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SitePoint PHP Blog:
MVC - a Problem or a Solution?
July 28, 2014 @ 11:42:36

The SitePoint PHP blog has a new post by Jeroen Meeus that wonders if MVC is a solution or a problem when it comes to developing web applications.

Repositories, Adapters, MVC with all it cousins, SOLID, RTFM… As a (PHP) developer, those words are thrown at you from every corner of the web. And I hate it, I've had enough. Stop telling me what to do and show me those kittens instead. [...] When solving the web-application problem, we are forced to use MVC. The dev community often frowns upon those who don't use it, but seldom lets those they're frowning upon ask why. [...] MVC doesn't solve the Code complexity problem. It doesn't solve the code reuse or no-flexibility problem either. And it doesn't guarantee decoupled code.

He goes on to talk about how design patterns don't "solve problems". Rather they help us as developers by providing a best practice we can follow to get the job done. He suggests, though, that MVC has become "the new Singleton" but it has been used so much in so many different ways, it's boarding on the point of being abused.

Depending on the situation, and the problem at hand, different patterns can help you write robust, secure and understandable code. Just be careful using them - if you catch yourself using the MVC pattern for a 1-pager, ctrl+a del.
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Link: http://www.sitepoint.com/mvc-problem-solution/

Docnet.nu:
SSL And PHP Streams - Part 1 You Are Doing It Wrong™
June 26, 2014 @ 09:54:40

On the Docnet.nu blog today they've kicked off a series looking at the use of streams and SSL in PHP and asking if you're doing it wrong in your current applications. The focus is more on the security aspect, breaking it down into a set of common problems (and how to work around them).

The upcoming PHP 5.6 release brings with it a number of improvements to encrypted PHP streams, both internally and externally. In these articles I will try to cover the most important changes, and how they affect your code. This article will focus on how to get the best security level in code that needs to be run on PHP versions below 5.6, and highlighting some of the gaps in the currently available functionality. Version 5.4.13 is the earliest version that supports all the options described below - and if you are running something earlier than this, then you really should consider upgrading to at least the latest version of the 5.4 series 1.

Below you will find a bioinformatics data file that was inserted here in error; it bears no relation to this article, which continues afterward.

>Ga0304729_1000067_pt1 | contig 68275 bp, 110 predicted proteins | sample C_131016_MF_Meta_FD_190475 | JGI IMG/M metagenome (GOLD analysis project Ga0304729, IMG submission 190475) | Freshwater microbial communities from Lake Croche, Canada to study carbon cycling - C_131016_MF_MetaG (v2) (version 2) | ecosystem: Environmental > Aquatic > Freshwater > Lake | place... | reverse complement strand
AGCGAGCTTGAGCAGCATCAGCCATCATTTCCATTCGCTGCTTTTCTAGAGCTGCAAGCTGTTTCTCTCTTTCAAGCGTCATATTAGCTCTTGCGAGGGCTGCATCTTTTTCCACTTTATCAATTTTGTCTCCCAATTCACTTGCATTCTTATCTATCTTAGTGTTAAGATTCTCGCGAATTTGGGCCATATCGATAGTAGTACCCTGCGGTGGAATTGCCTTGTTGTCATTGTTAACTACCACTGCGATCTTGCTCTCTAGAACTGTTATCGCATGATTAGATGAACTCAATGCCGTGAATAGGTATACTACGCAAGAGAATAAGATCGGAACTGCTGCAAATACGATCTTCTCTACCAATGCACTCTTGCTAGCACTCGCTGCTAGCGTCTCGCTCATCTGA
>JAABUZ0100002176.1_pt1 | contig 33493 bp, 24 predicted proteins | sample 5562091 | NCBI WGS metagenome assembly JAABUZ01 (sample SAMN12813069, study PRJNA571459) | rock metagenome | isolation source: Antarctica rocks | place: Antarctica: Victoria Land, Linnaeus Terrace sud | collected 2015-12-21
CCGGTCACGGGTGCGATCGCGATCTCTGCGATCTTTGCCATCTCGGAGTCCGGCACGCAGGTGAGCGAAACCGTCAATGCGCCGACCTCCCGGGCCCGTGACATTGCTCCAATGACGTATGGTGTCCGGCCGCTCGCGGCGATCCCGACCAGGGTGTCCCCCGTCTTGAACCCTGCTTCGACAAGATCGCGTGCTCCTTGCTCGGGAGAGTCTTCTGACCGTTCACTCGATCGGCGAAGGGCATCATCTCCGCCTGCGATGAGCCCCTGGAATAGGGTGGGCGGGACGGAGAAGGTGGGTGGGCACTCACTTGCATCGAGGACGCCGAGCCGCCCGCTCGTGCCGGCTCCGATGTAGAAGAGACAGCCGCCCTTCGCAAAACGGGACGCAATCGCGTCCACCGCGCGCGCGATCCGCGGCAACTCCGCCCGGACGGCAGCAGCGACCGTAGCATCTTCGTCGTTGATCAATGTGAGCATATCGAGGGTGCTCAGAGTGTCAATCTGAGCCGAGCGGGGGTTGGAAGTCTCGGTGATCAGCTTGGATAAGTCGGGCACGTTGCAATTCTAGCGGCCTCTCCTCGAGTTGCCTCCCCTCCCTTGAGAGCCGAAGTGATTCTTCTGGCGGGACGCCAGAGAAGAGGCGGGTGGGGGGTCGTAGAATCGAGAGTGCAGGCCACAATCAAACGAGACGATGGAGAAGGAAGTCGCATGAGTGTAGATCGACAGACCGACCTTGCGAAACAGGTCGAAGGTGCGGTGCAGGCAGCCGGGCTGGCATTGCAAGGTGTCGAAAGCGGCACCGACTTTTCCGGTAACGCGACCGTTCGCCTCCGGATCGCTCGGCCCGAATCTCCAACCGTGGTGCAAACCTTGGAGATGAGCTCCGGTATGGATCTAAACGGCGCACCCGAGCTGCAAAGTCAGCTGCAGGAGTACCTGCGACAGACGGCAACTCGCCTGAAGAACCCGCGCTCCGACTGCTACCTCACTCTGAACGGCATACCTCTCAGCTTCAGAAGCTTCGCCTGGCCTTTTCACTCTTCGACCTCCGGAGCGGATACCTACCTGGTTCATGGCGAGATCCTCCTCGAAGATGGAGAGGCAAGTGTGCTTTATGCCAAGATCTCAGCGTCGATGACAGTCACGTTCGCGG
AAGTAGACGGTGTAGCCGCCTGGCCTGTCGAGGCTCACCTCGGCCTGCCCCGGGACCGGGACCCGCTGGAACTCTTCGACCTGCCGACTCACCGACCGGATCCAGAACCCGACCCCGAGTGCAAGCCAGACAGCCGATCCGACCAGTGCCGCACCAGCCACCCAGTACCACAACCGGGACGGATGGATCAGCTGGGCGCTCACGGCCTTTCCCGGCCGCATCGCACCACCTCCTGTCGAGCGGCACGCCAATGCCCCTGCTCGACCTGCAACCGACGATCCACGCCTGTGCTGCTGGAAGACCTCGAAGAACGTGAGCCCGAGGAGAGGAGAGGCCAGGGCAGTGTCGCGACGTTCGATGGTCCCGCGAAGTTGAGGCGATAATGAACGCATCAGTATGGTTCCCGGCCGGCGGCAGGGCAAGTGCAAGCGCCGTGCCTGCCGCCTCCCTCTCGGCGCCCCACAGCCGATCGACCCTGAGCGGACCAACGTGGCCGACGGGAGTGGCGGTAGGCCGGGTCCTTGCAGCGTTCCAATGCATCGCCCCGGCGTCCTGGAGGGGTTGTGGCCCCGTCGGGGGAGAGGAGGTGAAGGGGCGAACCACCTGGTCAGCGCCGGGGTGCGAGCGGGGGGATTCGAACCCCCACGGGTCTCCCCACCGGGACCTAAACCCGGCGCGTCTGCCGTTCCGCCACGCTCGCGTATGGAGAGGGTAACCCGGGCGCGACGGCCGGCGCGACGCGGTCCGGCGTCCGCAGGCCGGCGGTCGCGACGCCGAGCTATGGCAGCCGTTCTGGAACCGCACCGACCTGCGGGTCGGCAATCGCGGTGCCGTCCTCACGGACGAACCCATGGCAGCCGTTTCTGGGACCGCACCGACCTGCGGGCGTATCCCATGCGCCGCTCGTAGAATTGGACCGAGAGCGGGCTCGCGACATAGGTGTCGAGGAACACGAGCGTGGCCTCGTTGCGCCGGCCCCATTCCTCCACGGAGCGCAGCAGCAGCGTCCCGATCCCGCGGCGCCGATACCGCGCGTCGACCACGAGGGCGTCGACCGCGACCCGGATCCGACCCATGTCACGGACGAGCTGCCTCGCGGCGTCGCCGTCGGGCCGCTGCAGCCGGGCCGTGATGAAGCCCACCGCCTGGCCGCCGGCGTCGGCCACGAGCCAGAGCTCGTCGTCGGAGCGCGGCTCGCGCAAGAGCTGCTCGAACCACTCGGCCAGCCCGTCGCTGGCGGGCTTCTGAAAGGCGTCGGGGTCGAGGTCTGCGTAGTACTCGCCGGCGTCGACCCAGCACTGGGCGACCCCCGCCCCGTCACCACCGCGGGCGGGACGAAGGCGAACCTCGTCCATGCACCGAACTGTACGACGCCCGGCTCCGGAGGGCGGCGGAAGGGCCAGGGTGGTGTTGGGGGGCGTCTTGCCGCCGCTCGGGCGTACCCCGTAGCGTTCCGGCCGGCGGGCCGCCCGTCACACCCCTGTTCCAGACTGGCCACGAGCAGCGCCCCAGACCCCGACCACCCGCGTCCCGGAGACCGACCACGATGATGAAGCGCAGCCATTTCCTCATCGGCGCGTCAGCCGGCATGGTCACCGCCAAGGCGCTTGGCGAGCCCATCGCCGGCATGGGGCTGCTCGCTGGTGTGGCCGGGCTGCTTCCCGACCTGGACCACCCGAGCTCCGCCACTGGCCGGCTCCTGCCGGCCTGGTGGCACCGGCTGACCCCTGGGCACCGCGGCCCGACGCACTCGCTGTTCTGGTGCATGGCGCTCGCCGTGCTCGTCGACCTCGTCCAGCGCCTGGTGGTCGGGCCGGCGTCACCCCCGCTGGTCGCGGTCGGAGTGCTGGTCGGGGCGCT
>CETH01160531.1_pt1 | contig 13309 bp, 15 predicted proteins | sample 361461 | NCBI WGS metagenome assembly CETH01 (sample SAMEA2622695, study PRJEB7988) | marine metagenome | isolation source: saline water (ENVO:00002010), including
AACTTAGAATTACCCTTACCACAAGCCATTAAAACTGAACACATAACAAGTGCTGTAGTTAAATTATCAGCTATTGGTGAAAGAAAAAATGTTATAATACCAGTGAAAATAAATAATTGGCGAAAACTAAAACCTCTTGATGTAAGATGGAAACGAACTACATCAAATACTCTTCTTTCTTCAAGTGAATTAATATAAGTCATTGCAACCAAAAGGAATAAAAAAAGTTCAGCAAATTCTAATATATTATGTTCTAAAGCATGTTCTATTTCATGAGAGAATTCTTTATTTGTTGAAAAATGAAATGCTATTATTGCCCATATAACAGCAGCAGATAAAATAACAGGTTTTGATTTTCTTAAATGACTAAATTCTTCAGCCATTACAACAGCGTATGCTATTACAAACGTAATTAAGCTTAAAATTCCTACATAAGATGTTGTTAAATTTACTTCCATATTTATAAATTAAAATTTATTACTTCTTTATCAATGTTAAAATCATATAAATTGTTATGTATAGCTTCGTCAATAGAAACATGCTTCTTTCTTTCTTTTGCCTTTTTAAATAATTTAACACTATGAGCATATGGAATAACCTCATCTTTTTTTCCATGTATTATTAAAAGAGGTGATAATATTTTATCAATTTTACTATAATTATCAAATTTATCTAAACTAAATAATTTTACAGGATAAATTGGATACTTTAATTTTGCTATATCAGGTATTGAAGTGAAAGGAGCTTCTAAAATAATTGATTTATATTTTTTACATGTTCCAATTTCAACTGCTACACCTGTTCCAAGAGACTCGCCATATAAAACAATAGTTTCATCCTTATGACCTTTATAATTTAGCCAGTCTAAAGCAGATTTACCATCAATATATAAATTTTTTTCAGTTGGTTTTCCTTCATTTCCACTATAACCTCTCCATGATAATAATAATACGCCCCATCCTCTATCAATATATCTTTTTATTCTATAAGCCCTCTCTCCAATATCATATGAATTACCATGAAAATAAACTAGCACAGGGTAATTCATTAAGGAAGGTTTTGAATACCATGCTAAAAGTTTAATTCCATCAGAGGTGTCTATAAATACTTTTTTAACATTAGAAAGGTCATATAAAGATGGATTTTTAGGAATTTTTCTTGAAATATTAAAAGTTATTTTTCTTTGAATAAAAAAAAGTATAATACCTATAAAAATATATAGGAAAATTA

Their list is made up of six different problems:

  • Problem 1: Peer Verification
  • Problem 2: Cipher Lists
  • Problem 3: Protocol Support
  • Problem 4: TLS Compression Attack Vulnerability
  • Problem 5: Cipher Order
  • Problem 6: TLS Renegotiation Attacks

Each problem comes with a brief description of what it is and why it's an issues. Some also include code snippets showing how to correct the issue, usually relatively simply.

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Link: http://www.docnet.nu/tech-portal/2014/06/26/ssl-and-php-streams-part-1-you-are-doing-it-wrongtm/C0

Nikita Popov:
The case against the ifsetor function
January 13, 2014 @ 09:22:52

In his latest post Nikita Popov aims to make a case against the introduction of the "ifsetor" function to be introduced into the PHP language. This function takes in a variable to find and, if found returns it. If not, it doesn't produce an error (or warning).

Recently igorw wrote a blog post on how to traverse nested array structures with potentially non-existing keys without throwing notices. The current "idiomatic" way to do something like this, is to use isset() together with a ternary operator. [...] Someone on /r/PHP pointed out that there is an alternative approach to this problem, namely the use of an ifsetor function.

He goes on to talk about by-reference argument passing, why requesting an undefined array index doesn't really throw an error and how writes don't have the same issues as reads. He then gets into his own issues around the "ifsetor" function, namely:

  • Creation of dummy values
  • No notices for nested indices
  • Null values treated as non-existing
  • Default is always evaluated
  • By-reference passing often forces a copy

He summarizes most of the issues in one statement - "there is way too much by-ref magic involved". He then looks at some of the ways that this could be helped but opts instead for something more like "get_in" as proposed by Igor.

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ifsetor getin array read write problem byreference

Link: http://nikic.github.io/2014/01/10/The-case-against-the-ifsetor-function.html

Anthony Ferrara:
Beyond Design Patterns
September 19, 2013 @ 10:43:11

Anthony Ferrara has written up a new post that looks beyond design patterns. He suggests that more emphasis should be put on learning proper methods for abstraction and communication between objects and structures.